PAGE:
What’s the buzz about Spark?

We all have heard about Spark and all about how big data has become a thing lately, though it has been around for more than a decade. Recently, after some intriguing sessions organised by Qubole on big data engines, along with my own curiosity about all the buzz, I now have understood (or would like to believe so) how Hadoop, Spark, Presto, Hive are similar as well as different.

Spark is a big data, open source engine built by keeping in mind speed, developer friendliness and analytics. If you have a large dataset which needs to be processed with low latency and you have failed to achieve this with Mapreduce — Spark is the way to go! It is a result of hard-work & dedication of professors of University of Berkeley with the support of some students. Back in 2006, when Hadoop was released, the technological world first experienced the concept of Enterprise Parallel Processing engine. Though it was not enhanced/evolved, to its best form, it opened gates for hungry souls to deep dive and explore more about the field.

Of all the developer’s delight, the most luring part is the attractive API’s of a library which can make his/her life easier. Spark was built keeping this in mind and has an exhaustive list of API’s which simplifies all operations on a distributed system. Every developer tends to have an attachment with some language, which he/she would prefer going to grave with. While most big data engines are compatible only with Java, Spark has successfully been able to have a good support for Scala, Java, Python, R. Spark runs on Hadoop, Mesos, standalone, or in the cloud. It can access diverse data sources including HDFS, Cassandra, HBase, and S3.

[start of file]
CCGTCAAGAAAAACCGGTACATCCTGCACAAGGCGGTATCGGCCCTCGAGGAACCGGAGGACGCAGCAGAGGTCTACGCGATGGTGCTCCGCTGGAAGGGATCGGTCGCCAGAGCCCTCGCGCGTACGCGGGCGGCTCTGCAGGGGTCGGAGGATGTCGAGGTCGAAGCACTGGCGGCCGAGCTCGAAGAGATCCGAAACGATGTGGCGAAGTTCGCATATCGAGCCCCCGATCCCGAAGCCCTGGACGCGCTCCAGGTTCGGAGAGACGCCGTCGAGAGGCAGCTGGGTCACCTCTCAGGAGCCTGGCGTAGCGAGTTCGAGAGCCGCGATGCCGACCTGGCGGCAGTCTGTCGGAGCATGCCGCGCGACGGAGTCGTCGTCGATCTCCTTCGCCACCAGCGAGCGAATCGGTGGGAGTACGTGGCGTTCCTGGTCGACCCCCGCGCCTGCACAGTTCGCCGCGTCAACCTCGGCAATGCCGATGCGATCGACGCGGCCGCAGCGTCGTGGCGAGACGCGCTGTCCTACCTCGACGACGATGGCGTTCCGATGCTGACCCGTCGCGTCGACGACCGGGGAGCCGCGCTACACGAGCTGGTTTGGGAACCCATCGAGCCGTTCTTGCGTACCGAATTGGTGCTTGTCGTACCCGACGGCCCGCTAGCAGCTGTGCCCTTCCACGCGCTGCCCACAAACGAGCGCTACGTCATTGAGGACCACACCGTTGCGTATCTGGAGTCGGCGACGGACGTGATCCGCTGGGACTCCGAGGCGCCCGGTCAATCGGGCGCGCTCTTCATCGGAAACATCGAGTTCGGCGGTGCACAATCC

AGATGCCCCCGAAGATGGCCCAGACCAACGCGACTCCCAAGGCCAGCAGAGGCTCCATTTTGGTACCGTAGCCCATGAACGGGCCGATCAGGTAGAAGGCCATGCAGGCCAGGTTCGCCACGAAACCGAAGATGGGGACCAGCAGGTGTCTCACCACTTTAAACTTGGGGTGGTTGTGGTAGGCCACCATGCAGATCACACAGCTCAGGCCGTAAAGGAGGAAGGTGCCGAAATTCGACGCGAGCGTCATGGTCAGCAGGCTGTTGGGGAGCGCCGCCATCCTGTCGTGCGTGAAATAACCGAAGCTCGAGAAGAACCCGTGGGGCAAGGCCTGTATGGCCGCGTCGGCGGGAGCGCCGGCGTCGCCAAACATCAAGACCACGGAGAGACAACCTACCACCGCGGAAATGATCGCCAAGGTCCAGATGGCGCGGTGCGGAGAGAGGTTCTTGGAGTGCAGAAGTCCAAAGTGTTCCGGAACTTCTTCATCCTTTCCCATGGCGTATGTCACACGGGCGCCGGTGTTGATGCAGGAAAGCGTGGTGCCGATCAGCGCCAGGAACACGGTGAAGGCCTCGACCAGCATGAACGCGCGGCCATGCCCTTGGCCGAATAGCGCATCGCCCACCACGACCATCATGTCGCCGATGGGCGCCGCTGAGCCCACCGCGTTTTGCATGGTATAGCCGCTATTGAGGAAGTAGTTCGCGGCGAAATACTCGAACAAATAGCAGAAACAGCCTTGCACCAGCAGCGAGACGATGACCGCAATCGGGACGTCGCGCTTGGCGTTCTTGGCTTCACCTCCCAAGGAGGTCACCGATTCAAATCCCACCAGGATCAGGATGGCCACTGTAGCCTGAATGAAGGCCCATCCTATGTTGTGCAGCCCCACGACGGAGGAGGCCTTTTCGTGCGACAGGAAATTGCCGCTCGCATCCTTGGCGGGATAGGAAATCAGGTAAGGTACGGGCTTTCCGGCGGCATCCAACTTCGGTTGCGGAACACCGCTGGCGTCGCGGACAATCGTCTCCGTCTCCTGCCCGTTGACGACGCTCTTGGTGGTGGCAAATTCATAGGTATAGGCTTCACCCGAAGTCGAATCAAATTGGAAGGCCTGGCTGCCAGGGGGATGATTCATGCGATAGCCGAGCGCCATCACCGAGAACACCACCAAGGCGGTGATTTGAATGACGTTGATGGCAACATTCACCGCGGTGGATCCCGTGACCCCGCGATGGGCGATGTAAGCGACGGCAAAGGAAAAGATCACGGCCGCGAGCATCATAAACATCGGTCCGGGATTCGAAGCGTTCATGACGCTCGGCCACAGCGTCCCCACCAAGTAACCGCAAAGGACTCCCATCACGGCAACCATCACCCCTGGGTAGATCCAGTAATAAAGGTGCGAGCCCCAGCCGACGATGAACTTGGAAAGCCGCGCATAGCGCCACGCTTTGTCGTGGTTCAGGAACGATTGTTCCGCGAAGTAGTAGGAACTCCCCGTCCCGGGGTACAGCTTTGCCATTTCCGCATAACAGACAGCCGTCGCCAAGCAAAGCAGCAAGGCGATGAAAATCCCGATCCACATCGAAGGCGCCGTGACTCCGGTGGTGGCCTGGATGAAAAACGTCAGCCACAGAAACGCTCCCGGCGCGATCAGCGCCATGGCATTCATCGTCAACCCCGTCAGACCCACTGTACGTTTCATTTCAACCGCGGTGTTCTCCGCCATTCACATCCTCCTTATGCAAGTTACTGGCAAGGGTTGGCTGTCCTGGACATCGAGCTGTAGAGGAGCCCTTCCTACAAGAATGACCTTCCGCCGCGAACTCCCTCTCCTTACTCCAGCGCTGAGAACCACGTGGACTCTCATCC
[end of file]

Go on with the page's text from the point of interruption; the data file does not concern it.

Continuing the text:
The secret sauce that Spark has which makes it different is it’s unique way of processing data in-memory. While other engines like Hadoop prefer storing the intermediate step data on the disk, Spark stores this result in RDDs which might or might not be on the disk, decision on which is taken Spark by taking into account multiple factors.

The authors of Spark feel that even though it is one of the fastest engines, there is still some scope for improvement. The next blog of this series discusses about the scope of development in Spark 1.6 and the problems that were overcome in Spark 2.0.

I have intentionally kept this article simple and generic. Will try to deep dive into technical aspects from the next. This is my first blog, so please correct me if you feel there are any technical/grammatical errors.

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